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About The Book

In the vein of Think Again and Do Better, a revolutionary, “welcome, and urgent invitation” (Angela Duckworth, #1 New York Times bestselling author) to explore the emotional relationship we have with our country’s complicated and whitewashed history so that we can build a better future.

As we grapple with news stories about our country’s racial fault lines, our challenge is not just to learn about the past, but also to cope with the “belief grief” that unlearning requires. If you are on the emotional journey of reckoning with the past, such as the massacre of Black Americans in Tulsa, the killing of Native American children in compulsory “residential schools” designed to destroy their culture, and the incarceration of Japanese Americans, you are not alone. The seeds of today’s inequalities were sown in past events like these. The time to unlearn the whitewashed history we believed was true is now.

As historians share these truths, we will need psychologists to help us navigate the shame, guilt, disbelief, and despair many of us feel. In A More Just Future, Dolly Chugh, award-winning professor, social psychologist, and author of the acclaimed The Person You Mean to Be, invites us to dismantle the systems built by our forebearers and work toward a more just future.

Through heartrending personal histories and practical advice, Chugh gives us the psychological tools we need to grapple with the truth of our country with “one of the most moving and important behavioral science books of the last decade” (Katy Milkman, author of How to Change).

About The Author

Photograph by Jeannie Ashton.

Dolly Chugh is a Harvard educated, award-winning social psychologist at the NYU Stern School of Business, where she is an expert researcher in the psychology of good people. In 2018, she delivered the popular TED Talk “How to let go of being a ‘good’ person and become a better person.” She is the author of A More Just Future and The Person You Mean to Be. Find out more at

Product Details

  • Publisher: Atria Books (October 18, 2022)
  • Length: 224 pages
  • ISBN13: 9781982157623

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Raves and Reviews

“Dolly Chugh is the wisest and warmest of behavioral scientists. Let her show you how to unpack your own mistaken assumptions about our past so that our unconditional love for our nation can coexist with unflinching honesty. Patriotism need not be simplistic to be idealistic. This book is a welcome and urgent invitation to open our eyes to the past and become better ancestors today.”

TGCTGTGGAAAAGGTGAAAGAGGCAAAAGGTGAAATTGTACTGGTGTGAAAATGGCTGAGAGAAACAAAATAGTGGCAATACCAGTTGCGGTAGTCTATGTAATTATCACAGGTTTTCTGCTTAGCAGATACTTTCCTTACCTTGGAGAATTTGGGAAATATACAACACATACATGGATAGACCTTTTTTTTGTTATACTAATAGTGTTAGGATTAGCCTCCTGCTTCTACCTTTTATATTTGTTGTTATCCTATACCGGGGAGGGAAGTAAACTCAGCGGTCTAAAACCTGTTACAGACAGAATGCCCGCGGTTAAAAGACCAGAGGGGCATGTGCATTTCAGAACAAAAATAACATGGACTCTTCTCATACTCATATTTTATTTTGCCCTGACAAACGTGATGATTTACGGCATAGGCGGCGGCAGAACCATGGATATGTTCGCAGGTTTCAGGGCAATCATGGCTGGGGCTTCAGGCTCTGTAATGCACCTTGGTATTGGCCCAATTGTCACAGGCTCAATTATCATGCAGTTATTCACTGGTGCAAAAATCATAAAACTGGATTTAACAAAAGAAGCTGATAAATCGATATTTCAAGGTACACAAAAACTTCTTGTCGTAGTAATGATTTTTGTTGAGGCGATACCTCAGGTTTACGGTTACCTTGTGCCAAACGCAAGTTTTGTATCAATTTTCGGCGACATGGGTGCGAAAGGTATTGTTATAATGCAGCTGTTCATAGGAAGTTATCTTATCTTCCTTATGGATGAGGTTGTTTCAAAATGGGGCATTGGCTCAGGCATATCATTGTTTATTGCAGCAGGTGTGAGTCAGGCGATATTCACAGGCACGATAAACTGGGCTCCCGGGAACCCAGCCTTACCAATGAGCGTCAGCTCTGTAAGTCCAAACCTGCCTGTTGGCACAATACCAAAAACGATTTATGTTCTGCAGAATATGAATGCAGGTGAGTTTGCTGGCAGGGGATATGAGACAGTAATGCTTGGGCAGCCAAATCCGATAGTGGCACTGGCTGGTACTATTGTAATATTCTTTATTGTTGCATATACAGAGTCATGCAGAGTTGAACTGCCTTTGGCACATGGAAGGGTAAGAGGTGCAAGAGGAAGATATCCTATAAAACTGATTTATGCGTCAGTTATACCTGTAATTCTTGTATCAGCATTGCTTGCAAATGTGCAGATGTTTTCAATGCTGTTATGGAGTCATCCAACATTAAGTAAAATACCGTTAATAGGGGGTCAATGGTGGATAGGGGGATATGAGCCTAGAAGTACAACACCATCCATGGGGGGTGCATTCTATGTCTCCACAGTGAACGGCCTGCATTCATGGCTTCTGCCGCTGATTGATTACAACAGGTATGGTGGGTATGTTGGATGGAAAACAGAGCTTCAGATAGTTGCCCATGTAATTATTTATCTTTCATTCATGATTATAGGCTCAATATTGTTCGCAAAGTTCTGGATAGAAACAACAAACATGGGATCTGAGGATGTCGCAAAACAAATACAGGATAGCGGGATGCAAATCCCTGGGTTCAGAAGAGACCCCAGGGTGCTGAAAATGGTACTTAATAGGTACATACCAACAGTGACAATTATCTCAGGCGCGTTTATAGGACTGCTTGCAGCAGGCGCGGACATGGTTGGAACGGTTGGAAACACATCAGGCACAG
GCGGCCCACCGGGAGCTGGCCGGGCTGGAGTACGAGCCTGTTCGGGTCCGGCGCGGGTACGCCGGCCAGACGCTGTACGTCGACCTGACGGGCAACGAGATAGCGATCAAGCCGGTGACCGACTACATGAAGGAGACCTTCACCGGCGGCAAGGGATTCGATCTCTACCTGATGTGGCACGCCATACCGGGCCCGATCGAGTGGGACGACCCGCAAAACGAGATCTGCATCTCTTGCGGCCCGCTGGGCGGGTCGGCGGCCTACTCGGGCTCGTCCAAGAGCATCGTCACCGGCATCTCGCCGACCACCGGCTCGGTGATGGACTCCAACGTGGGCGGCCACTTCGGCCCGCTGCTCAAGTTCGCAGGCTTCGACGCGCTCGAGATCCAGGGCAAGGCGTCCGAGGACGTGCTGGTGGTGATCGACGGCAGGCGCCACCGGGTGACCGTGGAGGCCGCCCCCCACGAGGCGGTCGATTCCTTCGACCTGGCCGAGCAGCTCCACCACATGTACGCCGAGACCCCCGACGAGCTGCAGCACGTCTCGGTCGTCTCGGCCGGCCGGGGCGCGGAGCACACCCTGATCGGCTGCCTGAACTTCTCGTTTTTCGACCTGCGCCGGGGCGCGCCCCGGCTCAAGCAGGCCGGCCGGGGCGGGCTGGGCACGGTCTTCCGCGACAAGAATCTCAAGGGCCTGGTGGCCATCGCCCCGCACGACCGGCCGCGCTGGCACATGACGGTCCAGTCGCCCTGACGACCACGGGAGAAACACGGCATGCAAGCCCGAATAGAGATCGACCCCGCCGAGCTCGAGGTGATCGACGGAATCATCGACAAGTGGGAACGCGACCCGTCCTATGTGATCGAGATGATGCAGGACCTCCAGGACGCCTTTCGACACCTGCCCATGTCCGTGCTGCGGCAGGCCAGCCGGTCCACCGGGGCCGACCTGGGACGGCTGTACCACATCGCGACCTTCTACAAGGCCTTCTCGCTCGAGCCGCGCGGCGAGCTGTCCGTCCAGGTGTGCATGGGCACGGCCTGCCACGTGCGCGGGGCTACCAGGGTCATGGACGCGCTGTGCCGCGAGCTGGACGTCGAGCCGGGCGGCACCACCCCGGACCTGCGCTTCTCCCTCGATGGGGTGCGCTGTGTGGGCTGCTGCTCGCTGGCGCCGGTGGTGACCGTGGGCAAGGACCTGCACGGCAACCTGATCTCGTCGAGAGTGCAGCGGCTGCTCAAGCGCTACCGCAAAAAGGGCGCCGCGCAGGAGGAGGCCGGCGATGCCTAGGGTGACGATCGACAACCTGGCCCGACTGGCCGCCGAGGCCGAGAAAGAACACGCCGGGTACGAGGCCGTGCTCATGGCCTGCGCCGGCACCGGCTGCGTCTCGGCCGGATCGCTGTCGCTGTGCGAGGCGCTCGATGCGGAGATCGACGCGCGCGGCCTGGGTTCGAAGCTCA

– Angela Duckworth, #1 New York Times bestselling author of Grit

“If you too are feeling the call to be more brave, more active, and more just…then this is the book you've been looking for.”

– Michael Bungay Stanier, bestselling author of The Coaching Habit and How to Begin

“This is one of the most moving and important behavioral science books of the last decade.”

– Katy Milkman, Wharton Business School professor and bestselling author of How to Change

“This is the thoughtful and brilliant work we’ve all been waiting for that will help readers grapple with our legacy of systemic racism—both past and present. A More Just Future expertly provides readers with indispensable practical and evidence-based tools to overcome the psychological barriers that impede us from truly reckoning with injustice.”

– Uché Blackstock, MD, founder of Advancing Health Equity and Author of Legacy

“In the Japanese art of kintsugi, artisans take broken pottery and restore it by sealing the cracks with precious metals. In this instant classic, Chugh teaches us her version of that art to address our own fractured national history. Instead of ignoring cracks or discarding shards, she shows us how to restore the past in a way that makes the future feel all the more startling and precious. This book is required reading for all patriots who love their country enough to see its wounds—and heal them.”

– Kenji Yoshino, author of Covering and Say the Right Thing

“Even as a student of this field, I found myself underlining and highlighting passages on every page. Dolly Chugh gets to the very heart of what is preventing progress and loosens those bonds gently and with deep humanity. This book is grounded in solid research and lived experience, but also in empathy. Absolutely everyone who reads it will find useful advice on how to be a better person.”

– Celeste Headlee, PBS host, award-winning journalist, and author of We Need to Talk and Speaking of Race

“A vulnerable, compassionate, and pragmatic psychological guide to facing the darkest corners of America’s past.”

– Kirkus Reviews

“Marked by its authenticity and sense of encouragement, this is a welcome look at how the average person can help fulfill America’s promise.”

– Publishers Weekly

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